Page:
Soon enough, as broadcasting realy took off, it was decided that a line that far west was optimistic, so in January 1923, that demarcation was shifted to the Mighty Mississppi. W stations that existed before that shift had thier calls grandfathered, which is why you find W stations in San Antonio and Waco and Oklahoma City, amongst other places.

The map, hotlinked from one of my sources, tells the story.

One current exception happens in states like Minnesota and Louisana, where the Miss cuts through, they are allowed to mix it up. Both K and W calls exist in the NOLA, Twin Cities and Duluth markets regardless of thier relative positions to the Mississppi thalweg, and are not considered anomalies But all new stations outside those grey areas must adhere to the K/West, W/East rationale.

The Drawing of the Three ... Letters

Another mystery is why some stations have three letter calls while most of them seem to have four.

This can also be explained by expediency of the then-exploding broadcasting market. Originally three letters were thought to be sufficient; originally, the letters were randomly assigned.

By 1922, though, the applications began to flood in and the demand exceeded the supply of three-letter calls, and the answer to The Times-Picayune's application for the New Orleans market were the four-letter string WAAB (the station today is known as WJBO in Baton Rouge).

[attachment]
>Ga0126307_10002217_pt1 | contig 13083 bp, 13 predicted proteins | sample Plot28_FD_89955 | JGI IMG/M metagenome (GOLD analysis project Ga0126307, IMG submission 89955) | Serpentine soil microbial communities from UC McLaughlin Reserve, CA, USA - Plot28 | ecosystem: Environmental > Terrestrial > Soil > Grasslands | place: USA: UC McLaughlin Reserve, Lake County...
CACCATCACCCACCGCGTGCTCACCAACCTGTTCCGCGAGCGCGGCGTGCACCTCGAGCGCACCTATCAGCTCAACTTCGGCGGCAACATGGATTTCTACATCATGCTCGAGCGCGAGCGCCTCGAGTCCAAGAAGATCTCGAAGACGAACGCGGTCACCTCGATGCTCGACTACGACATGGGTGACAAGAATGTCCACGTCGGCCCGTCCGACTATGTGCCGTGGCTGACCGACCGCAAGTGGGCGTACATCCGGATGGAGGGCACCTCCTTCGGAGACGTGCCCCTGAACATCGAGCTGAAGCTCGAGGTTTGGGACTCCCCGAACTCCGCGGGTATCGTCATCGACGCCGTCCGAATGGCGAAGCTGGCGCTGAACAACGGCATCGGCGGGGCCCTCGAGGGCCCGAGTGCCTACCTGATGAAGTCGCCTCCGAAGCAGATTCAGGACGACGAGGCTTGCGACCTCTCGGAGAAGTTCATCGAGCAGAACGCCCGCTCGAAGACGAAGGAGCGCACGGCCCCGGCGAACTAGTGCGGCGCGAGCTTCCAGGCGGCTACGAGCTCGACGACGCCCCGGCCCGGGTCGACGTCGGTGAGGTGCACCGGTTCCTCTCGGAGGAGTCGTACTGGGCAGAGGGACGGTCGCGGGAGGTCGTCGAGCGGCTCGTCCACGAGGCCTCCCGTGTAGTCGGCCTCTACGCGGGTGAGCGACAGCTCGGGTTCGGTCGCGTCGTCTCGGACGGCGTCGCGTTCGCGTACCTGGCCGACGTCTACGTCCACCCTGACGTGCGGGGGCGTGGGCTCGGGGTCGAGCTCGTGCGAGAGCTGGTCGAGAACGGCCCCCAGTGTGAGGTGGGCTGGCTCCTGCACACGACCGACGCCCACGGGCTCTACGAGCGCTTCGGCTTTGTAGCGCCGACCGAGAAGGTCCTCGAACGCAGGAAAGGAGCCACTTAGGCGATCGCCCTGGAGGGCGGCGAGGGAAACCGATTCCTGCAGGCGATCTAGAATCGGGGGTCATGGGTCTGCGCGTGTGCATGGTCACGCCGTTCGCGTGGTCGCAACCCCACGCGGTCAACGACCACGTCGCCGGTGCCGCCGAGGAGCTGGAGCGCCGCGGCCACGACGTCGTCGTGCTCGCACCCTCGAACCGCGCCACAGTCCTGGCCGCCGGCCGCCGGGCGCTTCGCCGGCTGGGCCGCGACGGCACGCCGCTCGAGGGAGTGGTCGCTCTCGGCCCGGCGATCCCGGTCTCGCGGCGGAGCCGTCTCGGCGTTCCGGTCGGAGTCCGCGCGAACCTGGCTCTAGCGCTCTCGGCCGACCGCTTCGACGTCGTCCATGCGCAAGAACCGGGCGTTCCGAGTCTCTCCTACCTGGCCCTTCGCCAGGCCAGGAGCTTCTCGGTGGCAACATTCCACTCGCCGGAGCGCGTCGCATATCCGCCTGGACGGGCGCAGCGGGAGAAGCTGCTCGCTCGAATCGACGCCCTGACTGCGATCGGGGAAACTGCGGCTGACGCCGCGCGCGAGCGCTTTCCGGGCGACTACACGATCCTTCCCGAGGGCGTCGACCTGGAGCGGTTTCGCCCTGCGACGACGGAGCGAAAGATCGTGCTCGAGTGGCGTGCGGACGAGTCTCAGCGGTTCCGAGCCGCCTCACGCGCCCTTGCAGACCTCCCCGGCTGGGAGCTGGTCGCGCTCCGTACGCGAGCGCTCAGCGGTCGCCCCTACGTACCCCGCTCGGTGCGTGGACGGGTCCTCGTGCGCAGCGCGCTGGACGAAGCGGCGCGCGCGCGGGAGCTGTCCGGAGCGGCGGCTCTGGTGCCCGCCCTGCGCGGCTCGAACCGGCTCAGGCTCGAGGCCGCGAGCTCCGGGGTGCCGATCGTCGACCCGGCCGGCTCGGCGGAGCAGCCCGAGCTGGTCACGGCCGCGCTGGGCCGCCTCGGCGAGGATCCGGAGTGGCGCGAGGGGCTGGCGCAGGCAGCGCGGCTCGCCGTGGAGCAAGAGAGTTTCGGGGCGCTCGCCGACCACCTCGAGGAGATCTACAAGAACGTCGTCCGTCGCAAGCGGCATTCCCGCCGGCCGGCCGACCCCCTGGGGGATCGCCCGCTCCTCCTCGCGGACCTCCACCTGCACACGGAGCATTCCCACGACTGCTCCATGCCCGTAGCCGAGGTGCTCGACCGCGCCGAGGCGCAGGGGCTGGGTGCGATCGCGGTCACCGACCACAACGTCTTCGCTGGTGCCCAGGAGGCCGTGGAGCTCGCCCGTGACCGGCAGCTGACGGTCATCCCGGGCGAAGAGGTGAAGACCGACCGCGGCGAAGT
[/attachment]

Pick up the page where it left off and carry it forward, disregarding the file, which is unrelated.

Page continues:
This would also explain why the three-letter stations in any market seem to be the ones that go back the farthest, that have the most "history"; they simply have been around, first in radio form then video form, longest of all. Portland's KPTV (1952) may have been the first Portland television station; to radio KGW (1922), and KEX (1926) it, as a broadcast outlet of any stripe, was a johnny-come-lately.

I Have a Mandate

The other thing we noticed in our looking around was that some stations had a common treatment to thier logos. This is more than a coincidence.

Even today, in this age of media consolidation, not every station has a non-network owner. Some networks themselves own and operate stations; these are the "O&O's", the network Owned-and-Operateds. Stations like WCBS in New York, KCBS in LA, and WBBM in Chicago all happen to be CBS O&O's.

In the interests of consistent branding, CBS Corporation (then known as Viacom) established what's now called the CBS Mandate. This mandate simply said that the station's call sign would be deprecated except when the FCC requires it to be announced in favor of the network name (CBS) followed the the channel number followed by the city, where appropriate to prevent ID confusion. Thus, WBBM typically identifies as "CBS 2" (as do the other stations; as it happens, they're all on channel 2). The CBS station in Philadelphia (coincidentally, KYW) identifies as "CBS3"

Visually, the mandate ordains a limited color palette (blue white and yellow) and the presentation of the CBS eye and name in an equal point size as the channel digit.